Haiku

History Haiku Saturday – September 23 – The birth of John Coltrane, 1926

JohnColtraneBirth.jpgHeroin, cancer – 
nothing could stop your prayer:
a saint of music. 

The history haiku for today is to honor the birth of the legendary jazz musician John Coltrane (1926 – 1967). He struggled with addiction as a young man, and sadly, his career was cut short by liver cancer at the age of 40, but he had an outsized impact on jazz and music in general. Especially towards the end of his life, he believed his music had a spiritual dimension, one that transcended any particular religion and tended towards a universalism.

John Coltrane has made an appearance here on Illustrated Poetry before – in an illustration of the poem In Memoriam John Coltrane by Michael Stillman. I’ve posted it below (or click here to go to the original post from 2014).  Have a great weekend!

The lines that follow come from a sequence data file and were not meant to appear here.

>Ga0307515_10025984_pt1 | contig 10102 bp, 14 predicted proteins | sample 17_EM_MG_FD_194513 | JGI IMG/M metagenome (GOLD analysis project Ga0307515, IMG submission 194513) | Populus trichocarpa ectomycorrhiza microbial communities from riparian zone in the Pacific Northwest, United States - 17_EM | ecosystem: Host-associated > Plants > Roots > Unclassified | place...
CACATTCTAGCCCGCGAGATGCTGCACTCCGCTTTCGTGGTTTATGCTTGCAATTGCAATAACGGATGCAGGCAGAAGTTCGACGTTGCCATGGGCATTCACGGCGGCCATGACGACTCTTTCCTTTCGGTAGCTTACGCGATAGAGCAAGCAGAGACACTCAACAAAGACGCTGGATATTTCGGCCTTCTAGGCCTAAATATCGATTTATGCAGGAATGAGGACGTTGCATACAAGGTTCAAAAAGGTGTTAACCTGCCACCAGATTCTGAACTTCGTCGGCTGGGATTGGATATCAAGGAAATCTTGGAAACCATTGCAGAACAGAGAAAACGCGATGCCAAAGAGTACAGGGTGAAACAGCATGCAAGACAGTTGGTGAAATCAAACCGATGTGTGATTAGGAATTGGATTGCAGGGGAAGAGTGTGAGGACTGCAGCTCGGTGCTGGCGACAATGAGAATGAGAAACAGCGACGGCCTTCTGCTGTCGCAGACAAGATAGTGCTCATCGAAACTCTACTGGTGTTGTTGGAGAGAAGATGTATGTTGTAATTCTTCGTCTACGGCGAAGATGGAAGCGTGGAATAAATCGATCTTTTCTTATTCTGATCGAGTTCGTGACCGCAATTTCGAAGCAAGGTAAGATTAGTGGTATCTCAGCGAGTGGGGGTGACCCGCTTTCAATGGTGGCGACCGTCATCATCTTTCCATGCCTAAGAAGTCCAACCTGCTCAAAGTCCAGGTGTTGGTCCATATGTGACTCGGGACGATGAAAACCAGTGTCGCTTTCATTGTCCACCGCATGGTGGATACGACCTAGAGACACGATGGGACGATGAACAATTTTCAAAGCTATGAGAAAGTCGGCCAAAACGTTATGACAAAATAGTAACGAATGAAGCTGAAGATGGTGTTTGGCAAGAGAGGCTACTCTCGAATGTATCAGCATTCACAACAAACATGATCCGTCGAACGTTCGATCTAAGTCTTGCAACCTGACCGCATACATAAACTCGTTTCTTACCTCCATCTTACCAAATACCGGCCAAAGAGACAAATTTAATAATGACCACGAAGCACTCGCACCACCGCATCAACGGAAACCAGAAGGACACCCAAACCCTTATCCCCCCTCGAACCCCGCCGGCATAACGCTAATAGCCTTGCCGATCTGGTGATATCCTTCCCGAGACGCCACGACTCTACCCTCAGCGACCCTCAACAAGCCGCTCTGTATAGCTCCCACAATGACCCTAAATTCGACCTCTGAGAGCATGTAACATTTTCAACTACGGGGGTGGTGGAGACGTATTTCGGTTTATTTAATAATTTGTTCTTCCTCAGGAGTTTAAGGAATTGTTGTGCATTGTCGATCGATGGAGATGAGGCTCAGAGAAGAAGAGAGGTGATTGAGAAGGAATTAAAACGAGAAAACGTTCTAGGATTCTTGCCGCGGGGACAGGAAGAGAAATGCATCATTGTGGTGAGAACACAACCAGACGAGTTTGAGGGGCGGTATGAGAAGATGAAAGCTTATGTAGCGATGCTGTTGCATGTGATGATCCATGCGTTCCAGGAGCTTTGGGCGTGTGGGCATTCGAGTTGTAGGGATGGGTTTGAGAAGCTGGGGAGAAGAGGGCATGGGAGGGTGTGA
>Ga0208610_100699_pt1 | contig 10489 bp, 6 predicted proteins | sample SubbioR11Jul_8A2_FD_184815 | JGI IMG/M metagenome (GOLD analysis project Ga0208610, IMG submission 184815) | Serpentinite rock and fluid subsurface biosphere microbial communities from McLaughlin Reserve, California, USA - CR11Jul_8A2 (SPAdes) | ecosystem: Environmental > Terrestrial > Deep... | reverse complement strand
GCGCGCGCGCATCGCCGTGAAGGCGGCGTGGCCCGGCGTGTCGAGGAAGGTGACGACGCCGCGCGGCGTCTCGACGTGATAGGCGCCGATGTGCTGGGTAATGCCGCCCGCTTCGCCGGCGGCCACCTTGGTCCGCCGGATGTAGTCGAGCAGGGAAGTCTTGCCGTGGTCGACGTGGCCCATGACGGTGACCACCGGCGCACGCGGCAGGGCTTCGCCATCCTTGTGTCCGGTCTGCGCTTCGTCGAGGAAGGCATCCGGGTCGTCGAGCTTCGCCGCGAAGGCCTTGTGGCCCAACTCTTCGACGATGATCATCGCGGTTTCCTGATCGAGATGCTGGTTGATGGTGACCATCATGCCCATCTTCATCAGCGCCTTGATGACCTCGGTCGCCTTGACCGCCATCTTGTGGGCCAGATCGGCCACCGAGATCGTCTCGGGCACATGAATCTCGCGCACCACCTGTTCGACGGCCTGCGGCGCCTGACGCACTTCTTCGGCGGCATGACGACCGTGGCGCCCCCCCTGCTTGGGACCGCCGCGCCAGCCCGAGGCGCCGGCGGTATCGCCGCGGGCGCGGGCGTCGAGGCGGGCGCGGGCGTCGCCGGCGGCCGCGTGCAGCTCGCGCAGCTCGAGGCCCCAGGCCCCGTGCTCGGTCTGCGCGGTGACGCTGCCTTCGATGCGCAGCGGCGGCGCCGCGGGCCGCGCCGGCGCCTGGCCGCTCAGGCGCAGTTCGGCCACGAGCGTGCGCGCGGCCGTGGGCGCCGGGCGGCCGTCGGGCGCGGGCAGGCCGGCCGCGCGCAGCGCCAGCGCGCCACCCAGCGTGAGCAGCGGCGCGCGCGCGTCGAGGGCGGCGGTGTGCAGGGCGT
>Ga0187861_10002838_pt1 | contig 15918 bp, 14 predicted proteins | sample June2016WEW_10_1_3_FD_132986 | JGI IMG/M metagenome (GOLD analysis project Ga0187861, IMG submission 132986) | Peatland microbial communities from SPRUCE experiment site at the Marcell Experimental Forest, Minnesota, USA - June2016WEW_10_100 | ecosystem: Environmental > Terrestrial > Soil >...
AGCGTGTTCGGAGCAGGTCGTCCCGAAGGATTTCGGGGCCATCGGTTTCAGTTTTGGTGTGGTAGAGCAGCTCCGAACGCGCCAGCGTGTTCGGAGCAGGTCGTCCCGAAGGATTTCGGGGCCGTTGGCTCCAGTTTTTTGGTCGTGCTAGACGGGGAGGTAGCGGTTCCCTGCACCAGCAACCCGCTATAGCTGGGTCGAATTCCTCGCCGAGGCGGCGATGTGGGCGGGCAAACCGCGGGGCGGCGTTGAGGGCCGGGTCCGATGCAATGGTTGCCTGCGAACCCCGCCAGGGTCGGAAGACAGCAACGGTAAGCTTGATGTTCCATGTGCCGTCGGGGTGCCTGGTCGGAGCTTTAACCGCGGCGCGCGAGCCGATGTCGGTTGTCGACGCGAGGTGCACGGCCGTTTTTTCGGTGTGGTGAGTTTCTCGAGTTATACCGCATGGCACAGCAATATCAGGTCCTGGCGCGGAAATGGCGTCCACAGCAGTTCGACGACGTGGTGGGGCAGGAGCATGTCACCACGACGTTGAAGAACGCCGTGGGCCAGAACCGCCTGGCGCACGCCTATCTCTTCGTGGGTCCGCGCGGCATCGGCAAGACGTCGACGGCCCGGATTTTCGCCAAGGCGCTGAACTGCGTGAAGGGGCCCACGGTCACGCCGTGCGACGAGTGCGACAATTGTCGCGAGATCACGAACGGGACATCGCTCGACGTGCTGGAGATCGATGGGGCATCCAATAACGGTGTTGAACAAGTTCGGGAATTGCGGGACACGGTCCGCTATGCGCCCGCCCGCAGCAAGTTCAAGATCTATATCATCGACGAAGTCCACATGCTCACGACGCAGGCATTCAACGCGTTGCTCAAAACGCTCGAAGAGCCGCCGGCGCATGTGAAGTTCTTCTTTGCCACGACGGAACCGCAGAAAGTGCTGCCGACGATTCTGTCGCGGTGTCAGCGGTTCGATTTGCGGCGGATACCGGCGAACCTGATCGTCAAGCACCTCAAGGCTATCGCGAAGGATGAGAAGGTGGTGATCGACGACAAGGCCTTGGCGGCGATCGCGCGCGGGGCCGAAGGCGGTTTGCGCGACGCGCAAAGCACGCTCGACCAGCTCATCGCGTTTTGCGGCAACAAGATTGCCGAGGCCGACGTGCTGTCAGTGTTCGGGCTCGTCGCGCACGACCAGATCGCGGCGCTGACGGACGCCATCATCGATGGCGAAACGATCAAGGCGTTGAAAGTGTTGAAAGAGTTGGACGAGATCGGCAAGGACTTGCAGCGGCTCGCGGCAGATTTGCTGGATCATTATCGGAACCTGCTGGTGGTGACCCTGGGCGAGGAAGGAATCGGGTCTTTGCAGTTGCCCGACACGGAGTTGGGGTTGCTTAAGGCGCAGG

MemoriamJohnColtrane

Short Poem Saturday – Haiku by Knoll

LadyBugsHaiku_KnollGoing back through the archives, I found this illustration I did last year and I couldn’t resist reposting it. Ms. Knoll’s haiku has the same positive effect on me it always has – and with the front page of the news pretty much universally gloomy, I didn’t think it hurt to post a happy, fun poem. I’m pleased to say Ms. Knoll continues to be extremely active, with a forthcoming poetry book for June 2017 and lots of new poetry focused on social justice and current issues. She always has new stuff happening – her website: http://triciaknoll.com/

Original text of the post:
This haiku puts a grin on my face every time I read it. And it never fails to launch me on an extended trip down memory lane as well – from the greenhouse in my grandparents’ backyard to one I visited once in Iceland. I consider this one of the superpowers of the haiku: they are a reservoir of memories stored in present tense words. Ms. Tricia Knoll is an award-winning poet working and living in Portland, Oregon. Her website, triciaknoll.com, has more of her wonderful haiku as well as links to many of her published poems and books – I definitely recommend a visit! Painting (acrylic on cardboard), digital collage, and composition by me. Have a wonderful weekend!